I recently attended the first seminar in a new LCC Policy series, at which the Cycling Commissioner Andrew Gilligan addressed an audience of about a hundred people, discussing in detail the future plans for cycling in London.
Gilligan made it quite clear that he wanted to be informed of new developments being proposed in London that were not up to scratch, as far as cycling was concerned. He gave the example of the Heygate development in Southwark, which would have compromised cycling if the original plans had been left unaddressed. He also wanted criticism of TfL plans to continue; a message he repeated at a meeting with Camden Cyclists on Monday –
Gilligan encouraging campaigners to keep pressure up on TfL on delivery. Reception of Cycling Vision from activists was “almost too good”.
Well, from what has been posted on the City Cyclists blog this morning (please do read this important post in full), there is an issue – a big issue – at Aldgate. The plans to remove the gyratory and replace it with a two-way road look absolutely miserable.
The roads in the area are enormously wide. The space between buildings is vast.
The plan is to remove this gyratory, and restore the roads here (including the similar eastbound section just to the north) to two-way running.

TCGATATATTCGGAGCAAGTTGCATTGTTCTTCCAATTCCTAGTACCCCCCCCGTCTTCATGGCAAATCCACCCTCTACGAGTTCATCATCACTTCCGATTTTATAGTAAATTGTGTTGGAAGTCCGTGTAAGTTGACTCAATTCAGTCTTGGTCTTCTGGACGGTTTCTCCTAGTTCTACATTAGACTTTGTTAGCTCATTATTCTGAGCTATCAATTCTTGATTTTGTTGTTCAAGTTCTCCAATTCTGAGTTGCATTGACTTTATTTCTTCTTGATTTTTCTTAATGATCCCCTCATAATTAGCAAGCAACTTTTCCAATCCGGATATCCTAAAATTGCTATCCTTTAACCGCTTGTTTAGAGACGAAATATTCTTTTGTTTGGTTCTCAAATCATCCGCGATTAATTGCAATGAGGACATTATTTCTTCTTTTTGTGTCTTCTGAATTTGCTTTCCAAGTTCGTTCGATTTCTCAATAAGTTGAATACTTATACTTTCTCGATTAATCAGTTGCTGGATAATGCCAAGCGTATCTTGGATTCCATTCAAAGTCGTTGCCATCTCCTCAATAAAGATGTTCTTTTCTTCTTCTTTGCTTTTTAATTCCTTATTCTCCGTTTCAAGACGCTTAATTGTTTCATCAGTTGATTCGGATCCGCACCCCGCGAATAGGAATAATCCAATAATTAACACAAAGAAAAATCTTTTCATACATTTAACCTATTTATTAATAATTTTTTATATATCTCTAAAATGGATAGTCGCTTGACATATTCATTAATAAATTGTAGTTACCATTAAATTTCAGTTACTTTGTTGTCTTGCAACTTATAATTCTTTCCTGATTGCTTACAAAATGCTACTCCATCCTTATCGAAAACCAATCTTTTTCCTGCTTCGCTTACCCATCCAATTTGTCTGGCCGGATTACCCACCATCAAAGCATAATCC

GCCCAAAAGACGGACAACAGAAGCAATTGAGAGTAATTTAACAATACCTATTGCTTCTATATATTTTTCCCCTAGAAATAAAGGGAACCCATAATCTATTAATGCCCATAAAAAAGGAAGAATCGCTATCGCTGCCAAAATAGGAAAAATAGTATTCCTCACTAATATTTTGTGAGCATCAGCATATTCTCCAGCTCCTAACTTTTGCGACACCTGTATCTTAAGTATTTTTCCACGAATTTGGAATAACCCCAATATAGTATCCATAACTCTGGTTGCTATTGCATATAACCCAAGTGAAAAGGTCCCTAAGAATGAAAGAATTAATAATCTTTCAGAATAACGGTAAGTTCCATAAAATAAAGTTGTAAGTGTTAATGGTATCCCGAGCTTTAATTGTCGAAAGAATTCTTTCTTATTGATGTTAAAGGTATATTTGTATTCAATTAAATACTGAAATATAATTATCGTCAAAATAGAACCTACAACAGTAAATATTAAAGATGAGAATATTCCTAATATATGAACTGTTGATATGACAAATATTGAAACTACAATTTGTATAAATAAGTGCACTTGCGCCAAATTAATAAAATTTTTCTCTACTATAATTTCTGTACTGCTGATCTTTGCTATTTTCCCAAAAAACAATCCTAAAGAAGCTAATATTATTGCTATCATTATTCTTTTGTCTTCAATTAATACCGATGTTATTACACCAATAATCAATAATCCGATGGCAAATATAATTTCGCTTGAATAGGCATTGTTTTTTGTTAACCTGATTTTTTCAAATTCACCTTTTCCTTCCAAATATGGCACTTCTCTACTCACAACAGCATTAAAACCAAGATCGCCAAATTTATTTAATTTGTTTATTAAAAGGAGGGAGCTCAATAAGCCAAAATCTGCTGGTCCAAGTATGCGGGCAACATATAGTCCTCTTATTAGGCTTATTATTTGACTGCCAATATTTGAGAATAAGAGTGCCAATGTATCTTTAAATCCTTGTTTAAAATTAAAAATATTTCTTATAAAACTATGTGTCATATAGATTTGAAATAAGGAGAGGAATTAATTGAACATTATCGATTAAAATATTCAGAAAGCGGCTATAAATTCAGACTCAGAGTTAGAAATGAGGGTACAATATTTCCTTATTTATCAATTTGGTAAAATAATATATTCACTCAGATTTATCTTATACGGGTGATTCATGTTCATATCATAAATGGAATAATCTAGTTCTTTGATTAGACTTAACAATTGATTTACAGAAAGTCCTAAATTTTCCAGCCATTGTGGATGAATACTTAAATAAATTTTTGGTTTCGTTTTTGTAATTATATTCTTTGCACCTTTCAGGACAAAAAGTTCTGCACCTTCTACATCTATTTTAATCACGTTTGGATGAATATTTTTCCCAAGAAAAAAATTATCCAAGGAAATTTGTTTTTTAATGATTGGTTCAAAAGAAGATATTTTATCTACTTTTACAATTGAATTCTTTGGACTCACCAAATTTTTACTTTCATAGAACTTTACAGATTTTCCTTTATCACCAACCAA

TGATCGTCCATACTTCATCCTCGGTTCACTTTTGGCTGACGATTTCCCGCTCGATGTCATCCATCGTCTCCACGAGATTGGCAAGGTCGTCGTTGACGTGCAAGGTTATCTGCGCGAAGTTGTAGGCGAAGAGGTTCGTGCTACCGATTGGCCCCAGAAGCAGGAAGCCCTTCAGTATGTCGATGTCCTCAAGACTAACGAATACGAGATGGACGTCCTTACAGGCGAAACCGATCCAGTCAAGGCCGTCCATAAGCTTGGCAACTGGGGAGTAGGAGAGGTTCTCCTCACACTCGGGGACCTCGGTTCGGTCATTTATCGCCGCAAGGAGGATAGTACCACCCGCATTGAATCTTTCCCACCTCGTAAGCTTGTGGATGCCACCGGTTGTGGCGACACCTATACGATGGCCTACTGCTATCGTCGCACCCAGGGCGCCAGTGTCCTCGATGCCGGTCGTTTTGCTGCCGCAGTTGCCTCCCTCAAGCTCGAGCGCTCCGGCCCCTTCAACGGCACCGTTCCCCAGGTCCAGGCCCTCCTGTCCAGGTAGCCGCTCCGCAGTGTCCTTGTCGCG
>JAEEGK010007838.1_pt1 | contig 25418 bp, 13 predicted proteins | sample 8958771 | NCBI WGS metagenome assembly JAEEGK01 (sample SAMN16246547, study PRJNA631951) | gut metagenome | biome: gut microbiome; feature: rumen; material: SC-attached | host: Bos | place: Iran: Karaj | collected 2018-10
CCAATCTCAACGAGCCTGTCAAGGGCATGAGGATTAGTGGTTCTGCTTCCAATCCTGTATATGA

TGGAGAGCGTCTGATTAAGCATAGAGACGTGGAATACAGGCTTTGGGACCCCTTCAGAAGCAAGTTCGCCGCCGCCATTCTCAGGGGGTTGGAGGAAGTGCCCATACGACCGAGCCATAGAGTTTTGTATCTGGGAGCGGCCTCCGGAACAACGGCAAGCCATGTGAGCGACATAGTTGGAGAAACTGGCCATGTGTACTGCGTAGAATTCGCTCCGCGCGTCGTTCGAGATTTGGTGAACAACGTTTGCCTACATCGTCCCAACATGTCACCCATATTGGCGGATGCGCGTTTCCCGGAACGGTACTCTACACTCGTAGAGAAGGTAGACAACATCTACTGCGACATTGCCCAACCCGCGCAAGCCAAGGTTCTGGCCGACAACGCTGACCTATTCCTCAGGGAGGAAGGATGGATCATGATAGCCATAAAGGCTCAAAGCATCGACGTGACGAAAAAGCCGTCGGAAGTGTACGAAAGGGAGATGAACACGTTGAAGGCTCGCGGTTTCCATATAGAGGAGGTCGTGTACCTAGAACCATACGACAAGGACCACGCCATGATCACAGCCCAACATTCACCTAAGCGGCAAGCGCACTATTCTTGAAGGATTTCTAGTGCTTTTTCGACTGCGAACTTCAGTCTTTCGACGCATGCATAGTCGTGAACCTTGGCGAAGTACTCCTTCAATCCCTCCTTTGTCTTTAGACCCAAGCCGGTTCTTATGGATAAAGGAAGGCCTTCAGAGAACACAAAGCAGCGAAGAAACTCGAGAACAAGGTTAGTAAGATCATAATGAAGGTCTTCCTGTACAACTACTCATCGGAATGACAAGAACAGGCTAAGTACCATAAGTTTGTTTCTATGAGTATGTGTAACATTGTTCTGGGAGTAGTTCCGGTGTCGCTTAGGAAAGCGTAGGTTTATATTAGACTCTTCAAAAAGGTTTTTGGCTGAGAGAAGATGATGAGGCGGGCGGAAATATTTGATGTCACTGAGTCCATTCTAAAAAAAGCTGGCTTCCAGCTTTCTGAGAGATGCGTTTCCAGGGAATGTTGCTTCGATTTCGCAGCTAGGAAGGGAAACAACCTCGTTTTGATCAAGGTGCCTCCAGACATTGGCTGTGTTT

But there is nothing for cycling. Here’s what the plans for this particular bit of road look like –
Amazingly, it’s being converted into a two-way road, with just one lane in each direction, but with no infrastructure for cycling at all, bar a couple of ASLs with hopeless lead-in lanes.
The westbound capacity of this road has been reduced from four lanes to one, and yet somehow no space has been reallocated for cycling. Even the bus lane has disappeared. Given the amount of space between the buildings you can see in the photographs above, this is an extraordinary oversight.
A huge opportunity is being missed here. Gyratory removal is seemingly taking place in a complete vacuum; motor vehicle capacity is being reduced, without considering how the space could be used for cycling, and for public transport. This is something I wrote about, at length, recently – it seems that trend is continuing.
We desperately need to start using the enormous amount of road space available in London in a more constructive way.